Wednesday, November 6, 2013
Cult of the Corpses
The weird detective story needs to be distinguished from the occult detective story. The occult detective story became very popular at the beginning of the 20th century and survived for nearly half a century. It was to some extent inspired by the enormous success of Conan Doyle’s Sherlock Holmes stories but the occult detective story was in reality more of a sub-genre of the gothic horror tale. It was an attempt to add new interest to the classic ghost story. It was primarily, although not entirely, a British phenomenon. These stories were very popular but most of them had at least a veneer of literary polish.
The weird detective story on the other hand was an off-shoot of the American hardboiled crime story. Supernatural, science fictional or other bizarre elements are tacked on to the basic hardboiled crime story in order to increase the sensational content. The weird detective story was emphatically American. Literary polish was not very much in evidence.
Pulp magazines had from time to time published crime stories with weird elements in the 20s but for a short time in the 30s it became a moderately thriving genre.
The two stories in this collection, Cult of the Corpses and Dealers in Death, were both published in Detective Dragnet magazine in 1931.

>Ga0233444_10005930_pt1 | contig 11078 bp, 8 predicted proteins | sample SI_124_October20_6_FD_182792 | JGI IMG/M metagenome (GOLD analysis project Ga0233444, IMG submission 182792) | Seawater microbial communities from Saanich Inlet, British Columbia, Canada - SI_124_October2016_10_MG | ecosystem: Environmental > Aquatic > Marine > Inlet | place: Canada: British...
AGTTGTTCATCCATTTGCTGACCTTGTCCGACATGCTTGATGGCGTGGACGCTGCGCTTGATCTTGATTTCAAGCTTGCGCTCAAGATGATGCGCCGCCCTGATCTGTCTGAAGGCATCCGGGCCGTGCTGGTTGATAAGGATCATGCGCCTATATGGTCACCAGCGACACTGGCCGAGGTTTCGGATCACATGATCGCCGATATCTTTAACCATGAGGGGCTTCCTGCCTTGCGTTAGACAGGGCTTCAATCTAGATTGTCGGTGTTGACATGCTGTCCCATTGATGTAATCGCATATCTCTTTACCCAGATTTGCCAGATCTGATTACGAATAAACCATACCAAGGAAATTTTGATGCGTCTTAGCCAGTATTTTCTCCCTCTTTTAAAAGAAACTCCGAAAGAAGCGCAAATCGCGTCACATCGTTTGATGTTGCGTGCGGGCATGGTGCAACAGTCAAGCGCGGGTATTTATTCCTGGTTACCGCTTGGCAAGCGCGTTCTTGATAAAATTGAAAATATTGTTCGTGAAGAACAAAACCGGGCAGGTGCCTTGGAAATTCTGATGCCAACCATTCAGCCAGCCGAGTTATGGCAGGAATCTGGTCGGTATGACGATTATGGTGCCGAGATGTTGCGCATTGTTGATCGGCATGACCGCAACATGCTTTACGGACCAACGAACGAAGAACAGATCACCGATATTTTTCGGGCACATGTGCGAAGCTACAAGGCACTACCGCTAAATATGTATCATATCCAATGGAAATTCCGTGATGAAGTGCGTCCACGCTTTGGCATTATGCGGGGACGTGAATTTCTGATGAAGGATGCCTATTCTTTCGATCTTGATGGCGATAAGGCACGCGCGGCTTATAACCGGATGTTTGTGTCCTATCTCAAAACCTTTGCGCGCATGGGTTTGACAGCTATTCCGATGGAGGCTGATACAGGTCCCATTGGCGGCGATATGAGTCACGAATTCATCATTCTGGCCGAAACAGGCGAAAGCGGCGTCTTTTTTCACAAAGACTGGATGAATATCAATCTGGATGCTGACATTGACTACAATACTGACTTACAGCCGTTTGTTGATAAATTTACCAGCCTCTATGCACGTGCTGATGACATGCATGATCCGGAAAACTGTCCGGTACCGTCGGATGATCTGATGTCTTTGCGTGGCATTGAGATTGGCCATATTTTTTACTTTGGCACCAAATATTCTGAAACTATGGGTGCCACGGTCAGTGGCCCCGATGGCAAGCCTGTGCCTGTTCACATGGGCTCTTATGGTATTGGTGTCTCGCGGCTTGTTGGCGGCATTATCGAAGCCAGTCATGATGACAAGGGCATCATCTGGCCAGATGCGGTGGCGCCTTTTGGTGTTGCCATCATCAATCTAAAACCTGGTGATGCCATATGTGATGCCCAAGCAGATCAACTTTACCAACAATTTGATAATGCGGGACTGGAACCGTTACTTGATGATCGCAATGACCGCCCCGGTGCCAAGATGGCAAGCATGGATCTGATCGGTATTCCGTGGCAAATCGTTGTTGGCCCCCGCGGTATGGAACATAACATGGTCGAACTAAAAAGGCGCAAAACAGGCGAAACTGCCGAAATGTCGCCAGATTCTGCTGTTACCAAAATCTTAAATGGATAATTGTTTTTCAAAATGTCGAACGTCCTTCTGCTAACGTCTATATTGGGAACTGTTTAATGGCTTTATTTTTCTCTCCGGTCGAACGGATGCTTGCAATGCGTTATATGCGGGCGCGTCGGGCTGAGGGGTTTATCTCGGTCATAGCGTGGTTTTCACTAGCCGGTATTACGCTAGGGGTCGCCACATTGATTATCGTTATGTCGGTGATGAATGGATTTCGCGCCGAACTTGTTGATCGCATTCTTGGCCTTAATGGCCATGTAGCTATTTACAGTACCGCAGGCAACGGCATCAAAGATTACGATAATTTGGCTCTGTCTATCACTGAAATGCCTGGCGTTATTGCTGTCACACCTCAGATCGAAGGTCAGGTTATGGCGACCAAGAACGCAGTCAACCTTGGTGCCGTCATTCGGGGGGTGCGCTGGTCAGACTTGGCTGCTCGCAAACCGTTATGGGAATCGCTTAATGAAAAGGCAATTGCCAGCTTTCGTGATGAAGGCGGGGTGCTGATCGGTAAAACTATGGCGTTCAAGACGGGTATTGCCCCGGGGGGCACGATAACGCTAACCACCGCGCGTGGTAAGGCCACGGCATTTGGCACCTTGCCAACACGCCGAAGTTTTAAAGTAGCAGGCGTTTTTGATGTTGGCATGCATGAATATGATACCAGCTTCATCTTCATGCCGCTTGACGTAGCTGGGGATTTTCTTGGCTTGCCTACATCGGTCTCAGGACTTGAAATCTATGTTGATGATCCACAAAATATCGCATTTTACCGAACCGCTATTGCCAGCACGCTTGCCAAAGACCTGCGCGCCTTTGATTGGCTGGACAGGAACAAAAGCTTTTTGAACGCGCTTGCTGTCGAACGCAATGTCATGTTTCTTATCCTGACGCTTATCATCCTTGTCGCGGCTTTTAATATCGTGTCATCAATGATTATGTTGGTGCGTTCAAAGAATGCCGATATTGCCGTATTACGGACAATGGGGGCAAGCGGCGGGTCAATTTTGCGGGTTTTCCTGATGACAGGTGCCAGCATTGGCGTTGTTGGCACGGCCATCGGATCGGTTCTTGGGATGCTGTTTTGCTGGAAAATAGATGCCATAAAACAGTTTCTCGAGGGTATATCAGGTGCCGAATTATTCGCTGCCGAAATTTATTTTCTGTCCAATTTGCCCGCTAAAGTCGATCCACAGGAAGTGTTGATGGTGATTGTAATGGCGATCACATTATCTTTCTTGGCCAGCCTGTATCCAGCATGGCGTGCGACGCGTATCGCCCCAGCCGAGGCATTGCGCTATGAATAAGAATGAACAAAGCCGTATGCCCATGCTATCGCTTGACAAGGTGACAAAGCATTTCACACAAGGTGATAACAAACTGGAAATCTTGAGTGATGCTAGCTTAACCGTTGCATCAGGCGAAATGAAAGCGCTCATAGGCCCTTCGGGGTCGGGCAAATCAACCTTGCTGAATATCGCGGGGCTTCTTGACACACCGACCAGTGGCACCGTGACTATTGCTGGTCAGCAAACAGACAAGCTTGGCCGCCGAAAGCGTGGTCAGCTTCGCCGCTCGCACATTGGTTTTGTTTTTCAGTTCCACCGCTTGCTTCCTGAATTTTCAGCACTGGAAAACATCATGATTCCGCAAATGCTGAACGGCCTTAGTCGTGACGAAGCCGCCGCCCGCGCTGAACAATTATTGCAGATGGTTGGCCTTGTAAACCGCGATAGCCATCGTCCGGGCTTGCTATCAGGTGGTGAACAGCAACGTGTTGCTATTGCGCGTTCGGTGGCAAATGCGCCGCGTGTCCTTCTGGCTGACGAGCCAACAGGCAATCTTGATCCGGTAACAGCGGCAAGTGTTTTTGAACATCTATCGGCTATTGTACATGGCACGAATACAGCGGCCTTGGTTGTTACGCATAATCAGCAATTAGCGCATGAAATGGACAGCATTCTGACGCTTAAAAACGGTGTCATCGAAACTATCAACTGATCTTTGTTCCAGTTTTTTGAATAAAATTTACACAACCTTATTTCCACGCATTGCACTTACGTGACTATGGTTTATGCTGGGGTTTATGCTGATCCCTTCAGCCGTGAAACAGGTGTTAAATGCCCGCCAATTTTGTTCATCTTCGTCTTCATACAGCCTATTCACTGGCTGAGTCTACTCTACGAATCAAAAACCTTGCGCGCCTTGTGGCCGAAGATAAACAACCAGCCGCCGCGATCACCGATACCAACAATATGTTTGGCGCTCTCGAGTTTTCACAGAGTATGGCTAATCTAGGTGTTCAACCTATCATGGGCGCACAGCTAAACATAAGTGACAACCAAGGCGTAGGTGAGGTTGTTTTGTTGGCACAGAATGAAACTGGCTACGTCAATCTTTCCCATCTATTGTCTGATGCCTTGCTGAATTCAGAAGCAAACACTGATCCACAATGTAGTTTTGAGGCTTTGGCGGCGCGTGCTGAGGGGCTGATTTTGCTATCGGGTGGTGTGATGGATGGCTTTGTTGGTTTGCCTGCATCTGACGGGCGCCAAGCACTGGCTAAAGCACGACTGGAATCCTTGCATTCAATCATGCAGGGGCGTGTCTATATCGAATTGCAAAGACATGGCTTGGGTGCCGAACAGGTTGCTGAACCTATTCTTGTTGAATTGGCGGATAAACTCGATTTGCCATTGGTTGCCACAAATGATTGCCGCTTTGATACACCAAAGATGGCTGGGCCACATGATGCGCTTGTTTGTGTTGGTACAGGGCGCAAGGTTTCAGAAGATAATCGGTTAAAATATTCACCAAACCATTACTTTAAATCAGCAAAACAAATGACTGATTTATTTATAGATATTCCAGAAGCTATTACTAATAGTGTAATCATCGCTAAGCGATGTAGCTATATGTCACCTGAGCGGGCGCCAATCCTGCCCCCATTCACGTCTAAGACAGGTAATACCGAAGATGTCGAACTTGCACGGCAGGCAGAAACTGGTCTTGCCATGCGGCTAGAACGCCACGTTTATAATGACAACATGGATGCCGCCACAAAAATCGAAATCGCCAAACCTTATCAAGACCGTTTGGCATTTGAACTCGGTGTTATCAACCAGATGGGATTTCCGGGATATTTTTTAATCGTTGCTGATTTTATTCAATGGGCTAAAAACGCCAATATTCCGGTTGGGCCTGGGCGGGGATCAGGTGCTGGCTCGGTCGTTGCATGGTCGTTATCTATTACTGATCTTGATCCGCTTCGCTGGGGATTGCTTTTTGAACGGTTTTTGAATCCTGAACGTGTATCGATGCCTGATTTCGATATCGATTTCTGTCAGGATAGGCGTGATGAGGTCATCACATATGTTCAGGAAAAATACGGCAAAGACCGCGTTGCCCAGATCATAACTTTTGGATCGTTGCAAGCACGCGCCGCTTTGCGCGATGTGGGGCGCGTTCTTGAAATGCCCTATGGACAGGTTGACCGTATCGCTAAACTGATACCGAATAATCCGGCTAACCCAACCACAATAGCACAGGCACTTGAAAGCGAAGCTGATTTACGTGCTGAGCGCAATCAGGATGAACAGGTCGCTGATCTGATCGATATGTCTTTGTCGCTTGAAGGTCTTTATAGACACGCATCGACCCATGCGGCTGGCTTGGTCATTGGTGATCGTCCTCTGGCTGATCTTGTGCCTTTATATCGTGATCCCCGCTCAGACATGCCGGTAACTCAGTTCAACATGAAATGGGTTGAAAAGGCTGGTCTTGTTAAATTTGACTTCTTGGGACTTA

Cult of the Corpses sees Assistant District Attorney Benton McCray plunged into a bizarre world of voodoo in New York, and his girlfriend Nan Collette is in line to be the next victim of the murderous voodoo cult. McCray is not easily intimidated by the usual dangers that are part of the job when you’re fighting crime in a big city but this cult poses very different kinds of dangers. While gangsters might not think twice about mowing down their enemies with sub-machine guns the voodoo cult threatens its enemies with a fate worse than death - being transformed into zombies! And this story offers both zombies and machine gun-toting mobsters.
With these ingredients it would be difficult not to come up with a fairly exciting story and Cult of the Corpses is fine pulpy fun. There are all the usual fun elements you expect from a pulp story - narrow escapes, plenty of action, hardboiled dialogue - and it all holds together quite well. Hawkins appears to have done some research on the subject of voodoo in Haiti. Transplanting the voodoo cult to New York City was an obvious move and it works.
Dealers in Death is slightly different. It lacks any supernatural elements but compensates for this by giving us a sinister villain with bizarre methods. Letherius claims to have invented literally hundreds of methods of committing murder that are absolutely guaranteed to be undetectable and he’s turned his obsession into a thriving murder-for-money business. Villains in pulp stories have a tendency to overshadow the heroes and that’s certainly the case here. Fortunately Letherius is sufficiently interesting and sufficiently menacing to keep the reader’s attention riveted.
Maxwell Hawkins (1895-1962) was a newspaperman who had a fairly brief career as a pulp writer in the 1930s. After marrying in 1937 he seems to have largely abandoned his efforts in this arena to concentrate on the more certain rewards of his newspaper career.
Cult of the Corpses and Dealers in Death are both highly entertaining slightly off-beat stories that should delight pulp fans. This volume can certainly be recommended.